This article originally appeared in the July 2019 edition of Senior Scope. Article and photo by Seth Thomas. Graphic courtesy NB Resilient.
A new initiative in the City of New Bedford is taking a proactive approach to climate change with a plan that approaches the problem from numerous angles.
NB Resilient is a climate action planned aimed at preparing the public for the impacts of intense storms, extreme heat and flooding. Rather than focusing exclusively on infrastructure, the plan takes a broad approach, encouraging people in the community to organize and prepare before disaster strikes.
“We want to make sure that everyone in our community is prepared,” said Kim Lundgren, CEO of Kim Lundgren Associates, a consulting firm working on the project. “I think everyone remembers Hurricane Sandy from a few years back. That was a near-miss for the Boston area. There were people in New York and New Jersey that went without power for two weeks.”
The plan, which has been in development since last year and was made possible through grant funding through the state, features six broad areas of focus: climate and energy, the economy, infrastructure, natural resources, public health, and transportation.
The NB Resilient plan took a person-centered approach, intentionally seeking input from members of the community to see what their needs are. On June 15, the team working on NB Resilient held a “Community Day” event at Magnett Park in which the public could learn about the plan, express their concerns and receive public safety information from numerous city departments who ran booths during the festivities.
“It’s about making sure that our community members are informed, are actively engaged and understand what it means to be prepared,” Lundgren said.
Michele Paul, Director of Resilience and Environmental Stewardship for the City of New Bedford, said the project began by examining how climate change has already impacted the city, how future projections might harm the city and what actions need to be taken to withstand those challenges.
“Every community is different. We’re not going to prepare for climate change the same way as Boston or Worchester. We don’t want to copy somebody else’s plan,” said Paul.
Earlier this year, NASA scientists declared 2018 the fourth warmest year since record keeping began. Researchers have tracked the planet’s average surface temperature for nearly 140 years, and the data indicates that the past five years have been the hottest on record.
Earth has endured periods of higher and lower average temperatures than the current average. But the sudden spike in temperatures over a relatively short period of geologic time is new. This abrupt warming has occurred alongside humans flooding the atmosphere with greenhouse gases, such as carbon dioxide.
Climate change results in more than just intense heat waves, however. Scientists have linked the stronger and more frequent hurricanes and wildfires of recent years to climate change. The U.S. Navy has warned for years that sea level rise could pose a national security threat as coastal bases could be submerged underwater in the decades ahead.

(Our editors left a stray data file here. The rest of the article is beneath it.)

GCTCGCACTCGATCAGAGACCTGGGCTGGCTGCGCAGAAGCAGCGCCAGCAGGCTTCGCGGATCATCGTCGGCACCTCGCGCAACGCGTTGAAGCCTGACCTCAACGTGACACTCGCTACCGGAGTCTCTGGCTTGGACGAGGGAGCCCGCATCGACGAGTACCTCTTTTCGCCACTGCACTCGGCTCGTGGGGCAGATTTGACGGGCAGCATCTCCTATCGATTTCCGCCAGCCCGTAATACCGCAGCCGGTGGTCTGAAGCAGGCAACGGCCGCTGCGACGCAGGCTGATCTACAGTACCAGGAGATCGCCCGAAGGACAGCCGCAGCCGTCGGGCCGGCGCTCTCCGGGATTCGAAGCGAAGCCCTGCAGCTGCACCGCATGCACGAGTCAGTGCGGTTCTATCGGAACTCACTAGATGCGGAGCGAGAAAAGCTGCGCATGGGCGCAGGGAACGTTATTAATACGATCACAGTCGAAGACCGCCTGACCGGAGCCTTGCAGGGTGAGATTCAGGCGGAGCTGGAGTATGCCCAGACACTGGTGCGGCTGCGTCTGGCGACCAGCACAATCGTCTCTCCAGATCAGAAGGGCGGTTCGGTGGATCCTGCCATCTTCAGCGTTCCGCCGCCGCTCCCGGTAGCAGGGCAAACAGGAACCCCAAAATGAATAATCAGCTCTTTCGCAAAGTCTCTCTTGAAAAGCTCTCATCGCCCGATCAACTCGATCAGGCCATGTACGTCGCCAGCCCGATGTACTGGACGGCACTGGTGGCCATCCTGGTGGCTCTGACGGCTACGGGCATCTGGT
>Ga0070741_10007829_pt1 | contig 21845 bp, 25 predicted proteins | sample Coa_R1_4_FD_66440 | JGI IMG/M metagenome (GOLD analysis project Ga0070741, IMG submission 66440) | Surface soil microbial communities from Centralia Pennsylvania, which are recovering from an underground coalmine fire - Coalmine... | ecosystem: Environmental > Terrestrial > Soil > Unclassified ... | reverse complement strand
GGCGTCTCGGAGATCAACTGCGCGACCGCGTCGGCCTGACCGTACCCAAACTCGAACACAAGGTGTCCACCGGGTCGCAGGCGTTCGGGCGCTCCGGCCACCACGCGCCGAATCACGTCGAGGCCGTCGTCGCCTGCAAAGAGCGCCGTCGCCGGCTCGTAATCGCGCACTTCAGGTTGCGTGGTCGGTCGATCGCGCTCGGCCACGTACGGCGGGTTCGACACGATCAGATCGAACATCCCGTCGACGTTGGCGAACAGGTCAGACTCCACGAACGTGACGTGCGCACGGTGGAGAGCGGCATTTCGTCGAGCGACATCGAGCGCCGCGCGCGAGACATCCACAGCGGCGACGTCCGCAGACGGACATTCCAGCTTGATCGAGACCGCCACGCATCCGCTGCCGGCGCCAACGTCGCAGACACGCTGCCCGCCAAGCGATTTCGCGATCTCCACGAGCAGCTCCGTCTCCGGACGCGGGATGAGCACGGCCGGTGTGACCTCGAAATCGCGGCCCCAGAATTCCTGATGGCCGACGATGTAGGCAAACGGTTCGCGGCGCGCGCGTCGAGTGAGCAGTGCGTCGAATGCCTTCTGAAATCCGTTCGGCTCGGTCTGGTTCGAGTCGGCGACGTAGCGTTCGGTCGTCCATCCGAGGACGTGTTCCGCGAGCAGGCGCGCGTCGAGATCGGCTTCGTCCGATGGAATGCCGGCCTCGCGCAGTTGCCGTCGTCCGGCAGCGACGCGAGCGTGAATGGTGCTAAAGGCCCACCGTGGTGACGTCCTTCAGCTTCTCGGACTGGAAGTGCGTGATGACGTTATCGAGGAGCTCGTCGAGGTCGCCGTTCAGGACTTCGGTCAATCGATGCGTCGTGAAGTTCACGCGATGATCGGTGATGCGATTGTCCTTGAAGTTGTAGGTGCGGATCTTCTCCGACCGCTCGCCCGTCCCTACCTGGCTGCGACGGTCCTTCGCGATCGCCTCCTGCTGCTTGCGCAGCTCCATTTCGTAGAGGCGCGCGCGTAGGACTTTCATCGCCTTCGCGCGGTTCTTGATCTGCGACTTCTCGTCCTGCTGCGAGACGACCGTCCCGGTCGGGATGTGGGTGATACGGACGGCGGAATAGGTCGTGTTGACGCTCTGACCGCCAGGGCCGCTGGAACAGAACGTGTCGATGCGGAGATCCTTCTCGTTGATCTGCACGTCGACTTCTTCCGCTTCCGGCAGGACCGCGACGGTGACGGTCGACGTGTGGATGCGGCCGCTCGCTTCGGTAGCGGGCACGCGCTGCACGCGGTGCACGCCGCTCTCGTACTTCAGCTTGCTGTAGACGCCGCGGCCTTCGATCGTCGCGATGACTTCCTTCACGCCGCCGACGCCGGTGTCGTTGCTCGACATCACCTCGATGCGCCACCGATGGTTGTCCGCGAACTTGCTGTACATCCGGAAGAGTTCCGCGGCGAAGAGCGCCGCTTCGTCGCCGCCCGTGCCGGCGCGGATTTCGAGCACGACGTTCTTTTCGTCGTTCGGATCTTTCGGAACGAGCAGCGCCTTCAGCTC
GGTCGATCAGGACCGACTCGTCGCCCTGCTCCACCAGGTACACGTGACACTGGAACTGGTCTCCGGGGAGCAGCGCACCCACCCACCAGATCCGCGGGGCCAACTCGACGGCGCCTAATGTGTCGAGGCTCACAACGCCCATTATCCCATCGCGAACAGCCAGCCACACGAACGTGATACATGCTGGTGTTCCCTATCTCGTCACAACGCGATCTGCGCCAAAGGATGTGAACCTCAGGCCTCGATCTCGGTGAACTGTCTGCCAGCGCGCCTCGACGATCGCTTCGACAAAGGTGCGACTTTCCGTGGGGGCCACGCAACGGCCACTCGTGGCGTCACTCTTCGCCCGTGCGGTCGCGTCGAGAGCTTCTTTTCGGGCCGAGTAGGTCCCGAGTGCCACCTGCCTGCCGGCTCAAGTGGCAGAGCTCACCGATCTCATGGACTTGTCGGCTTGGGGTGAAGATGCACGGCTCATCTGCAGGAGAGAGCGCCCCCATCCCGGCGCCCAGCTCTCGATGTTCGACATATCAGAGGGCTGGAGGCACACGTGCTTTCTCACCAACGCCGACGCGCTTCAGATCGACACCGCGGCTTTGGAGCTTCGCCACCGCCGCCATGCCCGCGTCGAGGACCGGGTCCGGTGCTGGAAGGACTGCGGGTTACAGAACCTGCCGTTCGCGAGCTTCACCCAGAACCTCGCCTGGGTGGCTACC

“What I can tell you as a scientist who’s been working on this for twenty years: the only thing the science has been wrong about is how fast it’s happening,” said Lundgren. “These changes are happening. We’re already seeing them.”
While climate change affects everyone, older adults are especially hard hit. Stressors, such as limited mobility, poverty and declining health, are exacerbated during an emergency. Leaving home to seek medication or food can become impossible if the streets are flooded or packed with snow.
“We want people to be able to know when something’s going to happen and to be able to be ready for that,” said Paul. “One of the ideas we had heard about from other areas is something called a ‘resilience hub.’”
A resilience hub is something of a reimagined emergency shelter. Rather than being a place where people visit only in the event of an emergency, the resilience hub would be more akin to a community center – a familiar place where people could gather for information, disaster relief and comradery. By integrating the hub into an existing community center, people would likely feel more comfortable spending the night there should the need arise.
Lundgren said there are few examples of resilience hubs throughout the country, and, because the concept is so new, it could help secure funding. Part of NB Resilient is to develop business plans that could help such centers remain operational after they’re established.
The NB Resilient action plan will be heading off to the state for review at the end of June. Citizens will be able to view the plan online at nbresilient.com.
In the meantime, Paul said one step New Bedford citizens can take right now to better prepare for an emergency is to sign up for NB Alert.
NB Alert, which uses the CodeRED Alert system being widely adopted by municipalities throughout the state, can help citizens stay on top of everything from evacuation notices to parking bans. The system can send notifications to residents through phone calls, text messages, emails or via social media.
Emergency notifications will be displayed on caller ID as “Emergency Comm” or 1-866-419-5000, and general notifications will appear as “General Comm” or 1-855-969-4636.
If you miss the message, you can call the number back to hear the message. The system will also leave a message on your answering machine or voicemail should you miss the call.
For questions about NB Alert or CodeRED, contact New Bedford Emergency Management at 508-961-3060.
CodeRED also maintains a mobile app, which you can download by visiting onsolve.com/crmobile on your smartphone.